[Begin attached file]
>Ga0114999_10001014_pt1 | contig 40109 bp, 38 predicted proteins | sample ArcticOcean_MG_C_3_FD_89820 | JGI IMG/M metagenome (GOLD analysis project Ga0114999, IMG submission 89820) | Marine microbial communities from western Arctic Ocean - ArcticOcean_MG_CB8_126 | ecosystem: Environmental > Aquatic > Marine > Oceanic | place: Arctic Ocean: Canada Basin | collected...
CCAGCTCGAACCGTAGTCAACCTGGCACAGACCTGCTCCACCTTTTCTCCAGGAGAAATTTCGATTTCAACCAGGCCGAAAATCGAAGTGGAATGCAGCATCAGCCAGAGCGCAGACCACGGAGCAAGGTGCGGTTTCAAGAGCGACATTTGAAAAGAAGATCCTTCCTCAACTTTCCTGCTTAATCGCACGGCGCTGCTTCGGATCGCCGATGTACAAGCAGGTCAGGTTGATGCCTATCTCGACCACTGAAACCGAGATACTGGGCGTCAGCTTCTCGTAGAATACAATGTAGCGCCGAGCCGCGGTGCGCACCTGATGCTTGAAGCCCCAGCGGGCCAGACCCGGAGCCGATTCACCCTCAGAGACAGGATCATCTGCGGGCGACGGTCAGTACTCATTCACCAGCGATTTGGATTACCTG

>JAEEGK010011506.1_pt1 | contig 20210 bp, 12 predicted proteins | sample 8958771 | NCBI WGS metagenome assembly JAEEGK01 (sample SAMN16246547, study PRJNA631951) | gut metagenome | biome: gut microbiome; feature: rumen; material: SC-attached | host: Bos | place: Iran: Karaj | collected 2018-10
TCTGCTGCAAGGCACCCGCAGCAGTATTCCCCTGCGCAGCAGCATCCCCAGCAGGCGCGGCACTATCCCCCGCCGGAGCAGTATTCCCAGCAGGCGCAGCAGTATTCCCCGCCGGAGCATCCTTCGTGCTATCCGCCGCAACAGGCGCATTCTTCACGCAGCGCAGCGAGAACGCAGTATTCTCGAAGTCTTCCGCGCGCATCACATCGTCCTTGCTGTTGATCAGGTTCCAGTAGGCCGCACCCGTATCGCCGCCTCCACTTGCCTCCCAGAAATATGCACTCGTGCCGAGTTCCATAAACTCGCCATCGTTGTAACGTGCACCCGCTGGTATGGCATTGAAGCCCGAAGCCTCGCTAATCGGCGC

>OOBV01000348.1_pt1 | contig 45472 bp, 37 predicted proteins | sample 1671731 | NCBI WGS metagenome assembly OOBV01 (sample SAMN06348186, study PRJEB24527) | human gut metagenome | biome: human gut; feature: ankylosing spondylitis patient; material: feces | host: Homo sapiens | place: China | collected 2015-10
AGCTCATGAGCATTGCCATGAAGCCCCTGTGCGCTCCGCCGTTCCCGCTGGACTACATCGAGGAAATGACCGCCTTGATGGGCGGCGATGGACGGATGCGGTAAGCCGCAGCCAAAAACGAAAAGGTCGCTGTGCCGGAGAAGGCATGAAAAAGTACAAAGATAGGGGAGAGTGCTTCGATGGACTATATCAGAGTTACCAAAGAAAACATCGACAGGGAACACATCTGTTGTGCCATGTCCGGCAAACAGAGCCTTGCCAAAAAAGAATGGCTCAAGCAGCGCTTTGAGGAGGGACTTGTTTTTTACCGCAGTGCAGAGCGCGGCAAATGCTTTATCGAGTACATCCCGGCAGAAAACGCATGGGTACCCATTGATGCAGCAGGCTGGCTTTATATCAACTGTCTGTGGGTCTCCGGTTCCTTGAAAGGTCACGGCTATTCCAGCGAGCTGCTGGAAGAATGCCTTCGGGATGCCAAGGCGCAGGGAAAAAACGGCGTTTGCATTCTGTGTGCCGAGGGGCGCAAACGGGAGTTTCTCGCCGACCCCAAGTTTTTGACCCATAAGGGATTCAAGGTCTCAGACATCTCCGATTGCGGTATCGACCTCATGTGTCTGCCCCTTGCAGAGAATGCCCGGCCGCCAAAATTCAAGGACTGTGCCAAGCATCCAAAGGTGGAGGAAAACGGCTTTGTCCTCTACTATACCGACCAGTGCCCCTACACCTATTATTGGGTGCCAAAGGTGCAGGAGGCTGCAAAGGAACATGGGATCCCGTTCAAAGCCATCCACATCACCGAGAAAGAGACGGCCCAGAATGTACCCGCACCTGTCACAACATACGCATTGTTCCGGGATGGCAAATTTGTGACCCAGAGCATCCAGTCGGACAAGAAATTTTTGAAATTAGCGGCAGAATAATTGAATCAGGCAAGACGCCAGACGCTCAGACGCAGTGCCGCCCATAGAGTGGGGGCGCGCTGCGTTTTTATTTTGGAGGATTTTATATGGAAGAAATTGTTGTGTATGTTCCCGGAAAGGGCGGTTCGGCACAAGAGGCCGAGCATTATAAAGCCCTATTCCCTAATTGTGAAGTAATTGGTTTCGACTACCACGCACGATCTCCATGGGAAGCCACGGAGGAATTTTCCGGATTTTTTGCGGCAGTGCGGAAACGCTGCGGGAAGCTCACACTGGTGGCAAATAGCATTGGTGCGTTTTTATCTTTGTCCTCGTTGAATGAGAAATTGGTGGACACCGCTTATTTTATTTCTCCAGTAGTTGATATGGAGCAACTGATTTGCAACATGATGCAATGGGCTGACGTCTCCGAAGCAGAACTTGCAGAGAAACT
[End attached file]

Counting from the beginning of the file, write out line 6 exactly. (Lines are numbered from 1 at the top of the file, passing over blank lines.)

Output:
AGCTCATGAGCATTGCCATGAAGCCCCTGTGCGCTCCGCCGTTCCCGCTGGACTACATCGAGGAAATGACCGCCTTGATGGGCGGCGATGGACGGATGCGGTAAGCCGCAGCCAAAAACGAAAAGGTCGCTGTGCCGGAGAAGGCATGAAAAAGTACAAAGATAGGGGAGAGTGCTTCGATGGACTATATCAGAGTTACCAAAGAAAACATCGACAGGGAACACATCTGTTGTGCCATGTCCGGCAAACAGAGCCTTGCCAAAAAAGAATGGCTCAAGCAGCGCTTTGAGGAGGGACTTGTTTTTTACCGCAGTGCAGAGCGCGGCAAATGCTTTATCGAGTACATCCCGGCAGAAAACGCATGGGTACCCATTGATGCAGCAGGCTGGCTTTATATCAACTGTCTGTGGGTCTCCGGTTCCTTGAAAGGTCACGGCTATTCCAGCGAGCTGCTGGAAGAATGCCTTCGGGATGCCAAGGCGCAGGGAAAAAACGGCGTTTGCATTCTGTGTGCCGAGGGGCGCAAACGGGAGTTTCTCGCCGACCCCAAGTTTTTGACCCATAAGGGATTCAAGGTCTCAGACATCTCCGATTGCGGTATCGACCTCATGTGTCTGCCCCTTGCAGAGAATGCCCGGCCGCCAAAATTCAAGGACTGTGCCAAGCATCCAAAGGTGGAGGAAAACGGCTTTGTCCTCTACTATACCGACCAGTGCCCCTACACCTATTATTGGGTGCCAAAGGTGCAGGAGGCTGCAAAGGAACATGGGATCCCGTTCAAAGCCATCCACATCACCGAGAAAGAGACGGCCCAGAATGTACCCGCACCTGTCACAACATACGCATTGTTCCGGGATGGCAAATTTGTGACCCAGAGCATCCAGTCGGACAAGAAATTTTTGAAATTAGCGGCAGAATAATTGAATCAGGCAAGACGCCAGACGCTCAGACGCAGTGCCGCCCATAGAGTGGGGGCGCGCTGCGTTTTTATTTTGGAGGATTTTATATGGAAGAAATTGTTGTGTATGTTCCCGGAAAGGGCGGTTCGGCACAAGAGGCCGAGCATTATAAAGCCCTATTCCCTAATTGTGAAGTAATTGGTTTCGACTACCACGCACGATCTCCATGGGAAGCCACGGAGGAATTTTCCGGATTTTTTGCGGCAGTGCGGAAACGCTGCGGGAAGCTCACACTGGTGGCAAATAGCATTGGTGCGTTTTTATCTTTGTCCTCGTTGAATGAGAAATTGGTGGACACCGCTTATTTTATTTCTCCAGTAGTTGATATGGAGCAACTGATTTGCAACATGATGCAATGGGCTGACGTCTCCGAAGCAGAACTTGCAGAGAAACT